Vernor Vinge

Vernor Steffen Vinge is a retired San Diego State University Professor of Mathematics, computer scientist, and science fiction author. He is best known for his Hugo Award-winning novels and novellas A Fire Upon the Deep, A Deepness in the Sky, Rainbows End, Fast Times at Fairmont High, and The Cookie Monster, as well as for his 1984 novel The Peace War and his 1993 essay "The Coming Technological Singularity", in which he argues that the creation of superhuman artificial intelligence will mark the point at which "the human era will be ended", such that no current models of reality are sufficient to predict beyond it.
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Four time Hugo Award winner Vernor Vinge has taken readers to the depths of space and into the far future in his bestselling novels A Fire Upon the Deep and A Deepness in the Sky. Now, he has written a science-fiction thriller set in a place and time as exciting and strange as any far-future world: San Diego, California, 2025.

Robert Gu is a recovering Alzheimer's patient. The world that he remembers was much as we know it today. Now, as he regains his faculties through a cure developed during the years of his near-fatal decline, he discovers that the world has changed and so has his place in it. He was a world-renowned poet. Now he is seventy-five years old, though by a medical miracle he looks much younger, and he's starting over, for the first time unsure of his poetic gifts. Living with his son's family, he has no choice but to learn how to cope with a new information age in which the virtual and the real are a seamless continuum, layers of reality built on digital views seen by a single person or millions, depending on your choice. But the consensus reality of the digital world is available only if, like his thirteen-year-old granddaughter Miri, you know how to wear your wireless access—through nodes designed into smart clothes—and to see the digital context—through smart contact lenses.

With knowledge comes risk. When Robert begins to re-train at Fairmont High, learning with other older people what is second nature to Miri and other teens at school, he unwittingly becomes part of a wide-ranging conspiracy to use technology as a tool for world domination.

In a world where every computer chip has Homeland Security built-in, this conspiracy is something that baffles even the most sophisticated security analysts, including Robert's son and daughter-in law, two top people in the U.S. military. And even Miri, in her attempts to protect her grandfather, may be entangled in the plot.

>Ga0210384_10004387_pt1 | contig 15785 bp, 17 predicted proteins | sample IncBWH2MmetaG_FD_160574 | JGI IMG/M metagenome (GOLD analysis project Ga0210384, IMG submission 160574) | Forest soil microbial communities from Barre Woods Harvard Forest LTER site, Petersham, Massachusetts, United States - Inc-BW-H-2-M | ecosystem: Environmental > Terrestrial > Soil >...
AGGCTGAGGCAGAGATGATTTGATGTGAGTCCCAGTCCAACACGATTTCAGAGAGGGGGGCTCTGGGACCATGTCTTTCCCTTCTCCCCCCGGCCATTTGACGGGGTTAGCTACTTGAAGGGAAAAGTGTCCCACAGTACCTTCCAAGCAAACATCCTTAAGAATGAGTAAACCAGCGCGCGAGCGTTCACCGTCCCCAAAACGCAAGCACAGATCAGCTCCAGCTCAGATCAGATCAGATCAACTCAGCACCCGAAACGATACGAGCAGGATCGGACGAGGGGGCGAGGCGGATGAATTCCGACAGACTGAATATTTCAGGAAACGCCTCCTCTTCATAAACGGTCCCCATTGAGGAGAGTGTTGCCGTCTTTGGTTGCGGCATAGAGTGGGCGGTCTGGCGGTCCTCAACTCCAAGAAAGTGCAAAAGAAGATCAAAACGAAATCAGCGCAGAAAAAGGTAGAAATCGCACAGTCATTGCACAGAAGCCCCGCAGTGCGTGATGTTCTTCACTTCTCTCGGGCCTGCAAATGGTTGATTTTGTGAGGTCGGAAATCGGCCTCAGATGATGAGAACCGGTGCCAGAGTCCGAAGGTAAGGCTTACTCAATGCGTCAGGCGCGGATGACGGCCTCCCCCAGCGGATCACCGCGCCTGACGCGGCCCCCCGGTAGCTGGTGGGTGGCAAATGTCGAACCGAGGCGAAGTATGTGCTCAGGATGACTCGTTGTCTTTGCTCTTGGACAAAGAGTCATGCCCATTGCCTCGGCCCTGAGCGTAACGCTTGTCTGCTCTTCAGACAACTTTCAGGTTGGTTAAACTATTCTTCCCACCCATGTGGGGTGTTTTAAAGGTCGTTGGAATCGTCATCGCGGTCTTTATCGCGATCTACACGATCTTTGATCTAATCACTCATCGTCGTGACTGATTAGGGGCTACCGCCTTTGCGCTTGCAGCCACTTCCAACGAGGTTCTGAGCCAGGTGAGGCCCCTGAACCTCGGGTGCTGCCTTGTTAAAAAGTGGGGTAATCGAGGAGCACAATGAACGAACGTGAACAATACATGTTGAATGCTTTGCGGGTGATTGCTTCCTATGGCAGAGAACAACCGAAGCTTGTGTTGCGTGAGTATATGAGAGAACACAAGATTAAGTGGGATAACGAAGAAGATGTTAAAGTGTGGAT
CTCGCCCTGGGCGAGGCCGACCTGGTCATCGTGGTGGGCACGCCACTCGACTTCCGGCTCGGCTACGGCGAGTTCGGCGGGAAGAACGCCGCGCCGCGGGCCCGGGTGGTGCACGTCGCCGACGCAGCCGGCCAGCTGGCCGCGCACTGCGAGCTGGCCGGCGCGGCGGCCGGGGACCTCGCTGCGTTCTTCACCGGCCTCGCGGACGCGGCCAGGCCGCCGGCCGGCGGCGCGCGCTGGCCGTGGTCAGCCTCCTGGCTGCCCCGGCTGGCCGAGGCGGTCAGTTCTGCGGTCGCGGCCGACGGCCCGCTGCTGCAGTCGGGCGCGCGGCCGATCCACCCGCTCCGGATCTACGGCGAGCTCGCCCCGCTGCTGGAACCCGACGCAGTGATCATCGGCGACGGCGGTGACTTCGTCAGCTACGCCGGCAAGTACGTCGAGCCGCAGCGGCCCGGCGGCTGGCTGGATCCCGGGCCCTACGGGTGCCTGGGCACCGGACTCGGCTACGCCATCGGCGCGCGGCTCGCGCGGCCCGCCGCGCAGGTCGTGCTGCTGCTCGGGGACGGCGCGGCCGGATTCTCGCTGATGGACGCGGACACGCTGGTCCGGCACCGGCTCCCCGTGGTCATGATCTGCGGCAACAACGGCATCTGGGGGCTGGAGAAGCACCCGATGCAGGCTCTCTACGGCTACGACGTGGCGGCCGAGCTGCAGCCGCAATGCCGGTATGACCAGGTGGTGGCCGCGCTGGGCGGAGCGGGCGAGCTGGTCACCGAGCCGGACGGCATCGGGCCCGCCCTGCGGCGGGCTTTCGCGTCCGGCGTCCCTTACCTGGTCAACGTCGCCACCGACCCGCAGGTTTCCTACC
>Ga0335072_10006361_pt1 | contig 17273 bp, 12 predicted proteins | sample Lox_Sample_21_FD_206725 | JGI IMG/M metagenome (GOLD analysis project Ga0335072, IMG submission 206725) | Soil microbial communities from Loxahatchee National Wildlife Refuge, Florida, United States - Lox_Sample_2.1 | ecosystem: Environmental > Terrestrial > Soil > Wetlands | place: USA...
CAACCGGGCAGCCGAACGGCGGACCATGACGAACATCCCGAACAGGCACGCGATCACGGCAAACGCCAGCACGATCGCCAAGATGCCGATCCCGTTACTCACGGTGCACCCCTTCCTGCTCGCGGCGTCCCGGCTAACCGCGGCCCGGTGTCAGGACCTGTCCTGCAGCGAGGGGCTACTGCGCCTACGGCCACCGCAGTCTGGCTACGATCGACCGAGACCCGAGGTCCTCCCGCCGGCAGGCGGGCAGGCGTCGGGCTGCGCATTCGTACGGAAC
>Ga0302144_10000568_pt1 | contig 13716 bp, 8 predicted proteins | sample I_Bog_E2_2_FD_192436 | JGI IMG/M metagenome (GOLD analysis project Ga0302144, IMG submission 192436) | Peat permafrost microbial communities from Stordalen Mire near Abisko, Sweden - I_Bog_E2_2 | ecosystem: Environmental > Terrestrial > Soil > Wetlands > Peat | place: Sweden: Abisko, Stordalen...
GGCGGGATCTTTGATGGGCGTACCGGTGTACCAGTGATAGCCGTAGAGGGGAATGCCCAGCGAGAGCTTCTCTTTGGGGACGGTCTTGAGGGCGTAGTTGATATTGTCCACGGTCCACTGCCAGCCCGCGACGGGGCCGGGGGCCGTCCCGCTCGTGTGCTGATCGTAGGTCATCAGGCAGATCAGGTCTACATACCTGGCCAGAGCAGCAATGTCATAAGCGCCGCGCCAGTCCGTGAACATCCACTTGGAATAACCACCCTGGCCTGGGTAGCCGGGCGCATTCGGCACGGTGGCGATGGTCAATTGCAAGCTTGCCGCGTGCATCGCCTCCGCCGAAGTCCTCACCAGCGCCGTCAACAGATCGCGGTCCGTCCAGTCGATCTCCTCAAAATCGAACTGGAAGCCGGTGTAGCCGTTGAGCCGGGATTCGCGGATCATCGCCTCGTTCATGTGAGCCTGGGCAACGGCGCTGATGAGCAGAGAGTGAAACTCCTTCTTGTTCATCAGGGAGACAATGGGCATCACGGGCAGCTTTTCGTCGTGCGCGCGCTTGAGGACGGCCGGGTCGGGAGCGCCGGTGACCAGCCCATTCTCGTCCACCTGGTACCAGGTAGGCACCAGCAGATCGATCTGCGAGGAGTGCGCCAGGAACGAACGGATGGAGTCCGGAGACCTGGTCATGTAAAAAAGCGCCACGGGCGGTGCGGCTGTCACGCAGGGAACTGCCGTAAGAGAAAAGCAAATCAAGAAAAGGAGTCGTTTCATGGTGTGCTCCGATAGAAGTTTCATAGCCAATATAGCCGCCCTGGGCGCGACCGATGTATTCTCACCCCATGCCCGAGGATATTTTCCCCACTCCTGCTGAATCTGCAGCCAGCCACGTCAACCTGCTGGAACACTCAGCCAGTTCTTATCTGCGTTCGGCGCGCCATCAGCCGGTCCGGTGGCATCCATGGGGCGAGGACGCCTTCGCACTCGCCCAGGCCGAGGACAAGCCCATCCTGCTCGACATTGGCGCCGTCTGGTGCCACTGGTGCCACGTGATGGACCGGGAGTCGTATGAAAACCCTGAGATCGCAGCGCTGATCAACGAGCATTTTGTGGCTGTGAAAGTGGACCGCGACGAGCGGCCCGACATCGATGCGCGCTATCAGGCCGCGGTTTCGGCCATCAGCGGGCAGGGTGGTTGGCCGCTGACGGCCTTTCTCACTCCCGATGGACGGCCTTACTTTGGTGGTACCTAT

As Robert becomes more deeply involved in conspiracy, he is shocked to learn of a radical change planned for the UCSD Geisel Library; all the books there, and worldwide, would cease to physically exist. He and his fellow re-trainees feel compelled to join protests against the change. With forces around the world converging on San Diego, both the conspiracy and the protest climax in a spectacular moment as unique and satisfying as it is unexpected. This is science fiction at its very best, by a master storyteller at his peak.


At the Publisher's request, this title is being sold without Digital Rights Management Software (DRM) applied.

Since its first publication in 1981, the short novel True Names by Vernor Vinge has been considered one of the most seminal science fiction works to present a fully fleshed-out concept of cyberspace. A finalist for the Hugo and Nebula Awards for best novella and winner of the Prometheus Hall of Fame Award, True Names was an inspiration to many innovators who have helped shape the world wide web as we know it today.
The paperback edition of True Names and the Opening of the Cyberspace Frontier, published in 2001, also contained a feast of articles by computer scientists on the cutting edge of digital science, including Danny Hillis, the founder of Thinking Machines and the first Disney Fellow; Timothy C. May, former chief scientist at Intel; Marvin Minsky, co-founder of the MIT Artificial Intelligence Lab, considered by many to be the "father" of AI; Chip Morningstar and F. Randall Farmer, co-developers of habitat, the first real computer interactive environment; Mark Pesce, co-creator of VRML and the author of the Playful World: How Technology Transforms Our Imagination; and others.
This first e-book edition includes all this, plus:

a preface written especially for this edition by editor James Frenkel.
an article on the difficulty of keeping information secure by Internet security expert Bruce Schneier.
a passionate plea regarding the right to privacy by Richard Stallman, founder of the project to develop the free/libre GNU operating system and one of the most important advocates of free/libre software.

True Names itself is the heart of this important book: an exciting, suspenseful science fiction tale still as fresh and intriguing as when it was first published nearly thirty-five years ago.

At the Publisher's request, this title is being sold without Digital Rights Management Software (DRM) applied.

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